There is no alternative. If the world has to become anything else than a gigantic dustbin, it will have to transition to bio-based products. This means phasing out fossil-based products in favour of plant and waste-derived materials, building biorefineries using renewable resources to replace their polluting counterparts, and transitioning to an economy focused on circularity.
The number of challenges ahead would make anyone’s head spin, but projects like the EU-funded STAR-ProBio project have been tackling them head-on. “Our project focused on sustainability assessment schemes (labels, standards and certifications) as well as uncertainties related to market uptake,” says Piergiuseppe Morone, professor of Economic Policy at the University of Rome Unitelma Sapienza and coordinator of the project.
For the former, the project team identified a set of environmental, social and economic indicators covering land use change and transition from linear to circular production models. For the latter, they investigated drivers that could push both consumers and producers to warmly welcome bio-based products, including those aspects specifically related to sustainability schemes. As Morone explains: “We conducted a three-round survey with a large panel of consumers and professionals. It helped us find out how they think and how this thinking influences buying decisions. Additionally, we conducted an experiment involving 360 consumers in a branch of a multinational company selling furniture, furnishings and household articles in Italy.”
A pathway to consumer acceptance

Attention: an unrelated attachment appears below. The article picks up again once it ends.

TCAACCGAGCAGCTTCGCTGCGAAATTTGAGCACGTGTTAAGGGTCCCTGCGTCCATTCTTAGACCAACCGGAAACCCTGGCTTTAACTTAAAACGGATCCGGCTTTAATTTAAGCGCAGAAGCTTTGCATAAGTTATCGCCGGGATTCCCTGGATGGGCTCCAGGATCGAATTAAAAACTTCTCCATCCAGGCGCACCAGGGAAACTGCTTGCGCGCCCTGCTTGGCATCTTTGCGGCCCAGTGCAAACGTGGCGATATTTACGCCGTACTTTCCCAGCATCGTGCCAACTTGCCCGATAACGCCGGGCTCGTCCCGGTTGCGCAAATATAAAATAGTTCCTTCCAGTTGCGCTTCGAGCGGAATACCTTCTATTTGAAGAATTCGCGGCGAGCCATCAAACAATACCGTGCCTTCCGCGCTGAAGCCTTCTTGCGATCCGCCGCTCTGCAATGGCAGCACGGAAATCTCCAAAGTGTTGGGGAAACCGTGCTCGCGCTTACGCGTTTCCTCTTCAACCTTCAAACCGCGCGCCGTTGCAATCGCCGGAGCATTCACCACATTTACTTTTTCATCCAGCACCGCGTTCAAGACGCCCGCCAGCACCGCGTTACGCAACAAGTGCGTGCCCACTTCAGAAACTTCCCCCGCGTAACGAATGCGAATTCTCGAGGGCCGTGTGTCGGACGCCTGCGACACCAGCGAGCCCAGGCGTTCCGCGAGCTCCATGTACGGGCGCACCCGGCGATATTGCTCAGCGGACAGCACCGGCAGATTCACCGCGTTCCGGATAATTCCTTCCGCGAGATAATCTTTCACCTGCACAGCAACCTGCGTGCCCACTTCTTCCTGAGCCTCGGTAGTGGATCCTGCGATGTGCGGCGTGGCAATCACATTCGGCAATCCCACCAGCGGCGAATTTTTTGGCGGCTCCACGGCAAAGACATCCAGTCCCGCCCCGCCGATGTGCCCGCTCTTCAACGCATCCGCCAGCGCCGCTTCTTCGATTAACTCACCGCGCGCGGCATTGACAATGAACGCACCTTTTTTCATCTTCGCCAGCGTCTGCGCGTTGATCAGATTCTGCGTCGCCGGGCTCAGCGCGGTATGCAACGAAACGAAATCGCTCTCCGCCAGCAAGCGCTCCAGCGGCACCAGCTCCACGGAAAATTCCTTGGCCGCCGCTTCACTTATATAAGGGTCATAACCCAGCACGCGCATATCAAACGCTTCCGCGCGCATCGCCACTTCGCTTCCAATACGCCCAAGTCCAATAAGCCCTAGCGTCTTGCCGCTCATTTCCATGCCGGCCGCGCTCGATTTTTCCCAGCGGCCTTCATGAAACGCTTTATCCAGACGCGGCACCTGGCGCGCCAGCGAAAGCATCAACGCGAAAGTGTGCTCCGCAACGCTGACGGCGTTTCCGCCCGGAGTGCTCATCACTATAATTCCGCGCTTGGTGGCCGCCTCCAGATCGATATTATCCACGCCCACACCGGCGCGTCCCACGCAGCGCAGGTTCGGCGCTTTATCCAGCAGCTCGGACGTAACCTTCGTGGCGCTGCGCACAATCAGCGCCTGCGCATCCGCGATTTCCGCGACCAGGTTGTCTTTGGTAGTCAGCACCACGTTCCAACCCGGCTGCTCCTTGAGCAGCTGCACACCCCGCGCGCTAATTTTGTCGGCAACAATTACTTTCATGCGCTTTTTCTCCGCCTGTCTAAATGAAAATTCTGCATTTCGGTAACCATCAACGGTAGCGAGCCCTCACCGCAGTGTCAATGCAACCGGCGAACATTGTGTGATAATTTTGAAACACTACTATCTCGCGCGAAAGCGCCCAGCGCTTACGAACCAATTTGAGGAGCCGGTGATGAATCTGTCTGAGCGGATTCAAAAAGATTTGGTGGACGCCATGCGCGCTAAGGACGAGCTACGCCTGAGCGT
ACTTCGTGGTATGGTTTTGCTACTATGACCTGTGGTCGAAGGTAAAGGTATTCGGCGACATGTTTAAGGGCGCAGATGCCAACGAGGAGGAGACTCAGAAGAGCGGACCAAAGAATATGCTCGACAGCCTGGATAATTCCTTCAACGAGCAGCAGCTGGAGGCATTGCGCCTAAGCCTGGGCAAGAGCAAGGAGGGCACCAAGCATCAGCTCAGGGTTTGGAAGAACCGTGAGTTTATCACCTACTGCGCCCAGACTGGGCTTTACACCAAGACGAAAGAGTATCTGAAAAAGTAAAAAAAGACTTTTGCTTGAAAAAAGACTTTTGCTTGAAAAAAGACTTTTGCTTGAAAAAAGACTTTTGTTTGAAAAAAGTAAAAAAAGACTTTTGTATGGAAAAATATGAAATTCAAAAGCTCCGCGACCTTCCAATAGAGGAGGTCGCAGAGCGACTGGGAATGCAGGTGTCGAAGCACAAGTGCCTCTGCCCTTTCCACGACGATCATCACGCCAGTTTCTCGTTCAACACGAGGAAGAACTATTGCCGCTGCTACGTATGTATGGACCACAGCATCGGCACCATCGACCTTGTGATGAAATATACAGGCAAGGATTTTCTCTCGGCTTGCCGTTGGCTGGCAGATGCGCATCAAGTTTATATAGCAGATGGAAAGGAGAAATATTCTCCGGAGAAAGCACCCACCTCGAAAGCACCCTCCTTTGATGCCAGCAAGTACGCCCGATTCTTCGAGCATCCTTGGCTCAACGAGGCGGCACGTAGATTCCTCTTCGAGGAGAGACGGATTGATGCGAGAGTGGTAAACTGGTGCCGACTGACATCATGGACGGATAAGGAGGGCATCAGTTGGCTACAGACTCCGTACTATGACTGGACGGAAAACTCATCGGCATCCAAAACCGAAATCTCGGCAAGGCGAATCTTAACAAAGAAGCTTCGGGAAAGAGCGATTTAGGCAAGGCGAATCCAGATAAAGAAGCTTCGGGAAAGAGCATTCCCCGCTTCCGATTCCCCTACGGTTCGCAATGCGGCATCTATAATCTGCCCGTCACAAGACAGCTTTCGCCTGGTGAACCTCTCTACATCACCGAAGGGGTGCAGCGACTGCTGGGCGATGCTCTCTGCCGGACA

The results of this experiment are quite enlightening. They show the existence of a ‘green premium’ – that is, increased consumer willingness to pay for bio-based over conventional products – as well as a ‘certified green premium’, which means they’re willing to pay even more for certified bio-based products than they do for non-certified ones. “The experiment also shows that demand for conventional products – for instance hand soap, food bags or coloured pens – is generally more elastic than demand for bio-based and certified bio-based products. This means that the introduction of an instrument mix combining an eco-label based on a certification of sustainability, a tax on conventional products and a subsidy on certified sustainable goods may support the market uptake of certified sustainable bio-based goods,” Morone notes.
STAR-ProBio’s findings were continuously submitted for evaluation by the likes of policymakers, non-governmental organisations (NGOs), value chain actors and consumer associations as the project moved further in its work. This work took place over 3 years and resulted in the SAT-ProBio framework – a blueprint of sustainability certification schemes for bio-based products. As Morone explains: “The framework includes two key tools. The Sustainability Certification Tool (SCT) describes the SAT-ProBio methodology and its underpinnings so that the framework can be integrated into the current certification landscape. Meanwhile, the Integrated Assessment Tool (IAT) guides companies in assessing specific bio-based products. By using it, they can identify areas of improvement related to 33 aspects of sustainability, based on 48 different indicators.”
The project ended in April 2020, but work has continued ever since to accelerate the creation of standards for bio-based products. The consortium’s last contribution is a process of pre-standardisation built around the IAT in December 2020 in collaboration with the Italian National Standards Body. This process is expected to be finalised and published by the end of 2021.